PBOT will extend Naito Parkway bike lanes into NW industrial area

The new Field Office development on NW Front between 15th and 17th will come with new bike lanes.
(Graphics courtesy City of Portland)
The catalyst for this project is the Field Office development just north of the Fremont Bridge.

Last April we highlighted the massive potential for cycling in the northwest industrial area — a place with thousands of jobs, burgeoning residential and office development, and lots of wide streets.

Now, thanks to the ongoing building boom along the Willamette River north of the Fremont Bridge, the City of Portland will create nearly a mile of new bikeways to connect the area’s new residents and employees to the rest of the city.

The new bike lanes will connect to existing ones that currently end at NW Naito Parkway and 9th. From 9th to NW 15th, PBOT will reconfigure the roadway from its existing five standard travel lanes to three standard lanes (one lane in each direction and a center turn lane), two buffered bike lanes and an auto parking lane.

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Bike riders and bikeways loom large in Burnside Bridgehead development boom

Buffered Bike Lane with a bike symbol and arrow pointing forward
419 e bunside approach from couch

A 158-unit building proposed at 419 E. Burnside would feature a “bicycle lounge,” possibly with free coffee and video games.
(Images: Myhre Group Architects)

After two decades of waiting for Portland’s bike network to arrive downtown, it looks like downtown is headed for Portland’s bike network.

Now that life on the city’s eastside grid has exploded in popularity (and therefore in expense), major developers are making a lunge across the Burnside Bridge in an effort to bring 9-story living to the east side of the Willamette.

And as construction start dates approach for the first projects of the so-called “Burnside Bridgehead,” the excellent bike access is turning out to be central to their plans.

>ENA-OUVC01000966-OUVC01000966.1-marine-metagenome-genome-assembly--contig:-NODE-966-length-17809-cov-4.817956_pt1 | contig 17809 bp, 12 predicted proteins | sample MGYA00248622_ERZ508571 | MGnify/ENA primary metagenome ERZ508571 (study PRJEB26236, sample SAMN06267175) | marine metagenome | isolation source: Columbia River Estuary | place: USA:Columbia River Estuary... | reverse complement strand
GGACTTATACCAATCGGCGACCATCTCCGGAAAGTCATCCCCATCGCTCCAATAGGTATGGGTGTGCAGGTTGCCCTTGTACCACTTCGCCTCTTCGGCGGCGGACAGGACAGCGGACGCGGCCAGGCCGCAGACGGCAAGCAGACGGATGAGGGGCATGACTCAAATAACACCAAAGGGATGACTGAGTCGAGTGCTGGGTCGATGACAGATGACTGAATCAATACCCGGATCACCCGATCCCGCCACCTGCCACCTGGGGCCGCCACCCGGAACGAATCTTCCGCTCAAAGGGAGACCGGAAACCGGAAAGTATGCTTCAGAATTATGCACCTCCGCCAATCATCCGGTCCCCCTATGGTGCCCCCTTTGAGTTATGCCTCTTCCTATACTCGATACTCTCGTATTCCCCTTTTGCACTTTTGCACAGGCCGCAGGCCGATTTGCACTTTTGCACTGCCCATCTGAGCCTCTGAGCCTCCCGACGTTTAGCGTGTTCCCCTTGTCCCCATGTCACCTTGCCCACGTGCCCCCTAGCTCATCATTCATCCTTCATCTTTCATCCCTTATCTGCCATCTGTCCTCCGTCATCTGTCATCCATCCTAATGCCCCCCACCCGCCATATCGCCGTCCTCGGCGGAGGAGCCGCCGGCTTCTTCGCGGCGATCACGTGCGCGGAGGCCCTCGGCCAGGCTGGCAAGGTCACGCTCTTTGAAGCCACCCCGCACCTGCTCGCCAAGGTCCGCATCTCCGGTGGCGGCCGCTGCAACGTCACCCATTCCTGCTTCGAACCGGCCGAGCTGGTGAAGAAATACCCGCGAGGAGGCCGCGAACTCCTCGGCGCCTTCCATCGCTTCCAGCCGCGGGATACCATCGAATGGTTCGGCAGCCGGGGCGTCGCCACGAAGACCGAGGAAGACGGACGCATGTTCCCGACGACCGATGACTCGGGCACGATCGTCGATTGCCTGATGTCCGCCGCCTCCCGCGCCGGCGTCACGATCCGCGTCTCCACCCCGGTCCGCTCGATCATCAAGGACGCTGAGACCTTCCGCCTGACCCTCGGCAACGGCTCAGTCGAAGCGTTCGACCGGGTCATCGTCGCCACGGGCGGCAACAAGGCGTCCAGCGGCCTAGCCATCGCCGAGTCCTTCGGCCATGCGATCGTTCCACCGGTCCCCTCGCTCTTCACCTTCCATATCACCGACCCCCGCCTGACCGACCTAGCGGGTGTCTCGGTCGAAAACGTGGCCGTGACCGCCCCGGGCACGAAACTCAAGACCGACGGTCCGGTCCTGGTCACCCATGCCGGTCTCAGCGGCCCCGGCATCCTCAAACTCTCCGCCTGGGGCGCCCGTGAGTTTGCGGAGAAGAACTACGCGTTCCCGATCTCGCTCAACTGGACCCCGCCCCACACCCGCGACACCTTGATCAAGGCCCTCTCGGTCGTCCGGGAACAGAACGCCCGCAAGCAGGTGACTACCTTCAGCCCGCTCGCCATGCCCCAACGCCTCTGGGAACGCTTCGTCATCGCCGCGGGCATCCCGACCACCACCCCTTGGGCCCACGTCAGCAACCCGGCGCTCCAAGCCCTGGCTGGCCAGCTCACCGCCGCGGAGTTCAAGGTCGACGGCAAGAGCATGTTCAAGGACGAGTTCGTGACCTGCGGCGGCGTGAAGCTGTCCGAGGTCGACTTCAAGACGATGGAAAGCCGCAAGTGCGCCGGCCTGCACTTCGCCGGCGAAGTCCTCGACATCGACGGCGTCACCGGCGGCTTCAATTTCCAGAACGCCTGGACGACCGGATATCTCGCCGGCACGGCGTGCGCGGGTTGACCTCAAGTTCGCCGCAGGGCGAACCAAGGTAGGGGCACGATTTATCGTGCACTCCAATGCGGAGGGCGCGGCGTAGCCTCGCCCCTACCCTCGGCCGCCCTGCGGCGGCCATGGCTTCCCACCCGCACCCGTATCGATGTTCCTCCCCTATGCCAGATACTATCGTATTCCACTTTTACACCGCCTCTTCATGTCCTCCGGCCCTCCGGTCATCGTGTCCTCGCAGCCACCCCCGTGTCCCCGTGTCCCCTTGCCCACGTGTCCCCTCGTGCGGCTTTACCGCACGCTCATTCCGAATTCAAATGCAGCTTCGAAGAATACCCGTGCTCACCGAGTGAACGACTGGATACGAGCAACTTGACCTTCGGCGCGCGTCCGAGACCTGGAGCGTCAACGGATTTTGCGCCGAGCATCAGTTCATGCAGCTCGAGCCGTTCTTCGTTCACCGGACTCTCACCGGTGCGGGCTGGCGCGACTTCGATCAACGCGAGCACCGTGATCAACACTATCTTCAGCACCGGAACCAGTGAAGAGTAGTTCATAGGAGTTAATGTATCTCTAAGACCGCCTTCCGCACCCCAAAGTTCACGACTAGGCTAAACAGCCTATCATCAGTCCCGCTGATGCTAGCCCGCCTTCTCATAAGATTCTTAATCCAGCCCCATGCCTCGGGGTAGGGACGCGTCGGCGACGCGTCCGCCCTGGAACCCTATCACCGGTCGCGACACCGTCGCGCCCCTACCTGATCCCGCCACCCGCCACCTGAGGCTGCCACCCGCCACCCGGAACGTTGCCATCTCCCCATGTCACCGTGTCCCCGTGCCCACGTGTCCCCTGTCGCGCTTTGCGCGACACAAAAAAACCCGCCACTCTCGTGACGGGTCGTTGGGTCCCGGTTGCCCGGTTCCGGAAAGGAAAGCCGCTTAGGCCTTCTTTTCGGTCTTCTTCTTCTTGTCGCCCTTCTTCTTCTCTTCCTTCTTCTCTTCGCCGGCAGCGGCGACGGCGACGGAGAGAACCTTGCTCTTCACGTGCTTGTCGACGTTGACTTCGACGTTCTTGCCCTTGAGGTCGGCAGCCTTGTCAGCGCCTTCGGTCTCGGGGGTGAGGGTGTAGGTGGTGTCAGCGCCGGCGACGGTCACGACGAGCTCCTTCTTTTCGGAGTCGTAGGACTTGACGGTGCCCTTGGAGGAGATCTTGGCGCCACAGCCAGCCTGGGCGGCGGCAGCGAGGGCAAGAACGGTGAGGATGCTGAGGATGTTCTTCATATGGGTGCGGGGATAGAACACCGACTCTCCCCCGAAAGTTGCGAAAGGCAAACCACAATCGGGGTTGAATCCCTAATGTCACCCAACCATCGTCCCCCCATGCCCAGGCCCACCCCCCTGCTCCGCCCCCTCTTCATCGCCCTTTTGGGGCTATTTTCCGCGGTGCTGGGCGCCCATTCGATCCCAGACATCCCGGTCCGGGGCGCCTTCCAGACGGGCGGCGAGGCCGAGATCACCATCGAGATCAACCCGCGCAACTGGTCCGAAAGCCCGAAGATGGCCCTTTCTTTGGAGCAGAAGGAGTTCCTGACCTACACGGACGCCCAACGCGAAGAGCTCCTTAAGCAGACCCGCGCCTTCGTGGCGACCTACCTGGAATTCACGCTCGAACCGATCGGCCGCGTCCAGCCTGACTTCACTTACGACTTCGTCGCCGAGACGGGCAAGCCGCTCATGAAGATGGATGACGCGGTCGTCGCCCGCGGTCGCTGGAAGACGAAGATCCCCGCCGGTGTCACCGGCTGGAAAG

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‘Bike-friendly’ is main selling point at Milano apartments

Milano apartments grand opening-6

Architect Murray Jenkins (L), Metro Councilor
Carlotta Collette, and real estate developers Phil
Morford and Konstantin Klebleev cut the ribbon
on the new Milano apartments today.
(Photos © J. Maus/BikePortland)

The ribbon was cut at the new Milano apartments in the Lloyd Center this morning. As people streamed by the newly painted bike lanes on NE Multnomah Street behind them, Metro Councilor Carlotta Collette stood behind a shiny new city bike with the building’s architect Murray Jenkins and developers Phil Morford and Konstantin Klebleev.

On a table in the lobby a brochure enticed would-be buyers to, “Live in Portland’s first thoroughly bike friendly community… Not only is the Milano located with immediate access to public transportation — including the MAX line, Portland streetcar, and TriMet — it’s also at the hub of the city’s cycling lanes.”

According to developer Phil Morford, the entire Milano project was conceived with a focus on being oriented toward the low-car and carfree lifestyle. “When we began to design this project,” Morford said at the grand opening event today, “Our first discussion was with Metro.” As the quintessential “transit-oriented development,” the development of the Milano was aided by a $300,000 Metro grant which leveraged over $13 million in private investment.

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Inside the new ‘Friendly Bike Guest House’

The Friendly Bike Guest House-2

The latest sign of bike-oriented
development on Williams.
(Photos © J. Maus)

North Williams Avenue has yet another claim to its title of best bike street in Portland — the Friendly Bike Guest House. I noticed the sign for the new business a few days ago and yesterday I met the owner of the establishment, Chris Frick, to get a look around and learn more.

Chris has owned the big house just north of Shaver for about eight years. The inspiration to turn it into a bike-oriented guest house came to him in 2009. As luck would have it, Chris came upon the Oregon Manifest bike show while walking in the Pearl. He went inside and learned that United Bicycle Institute was moving in just across the street from his house. Being a former real estate broker and self-described “opportunistic entrepreneur,” Chris’s wheels started turning. At about the same time, the house’s current tenants gave notice and destiny for a bike-themed guest house was set.

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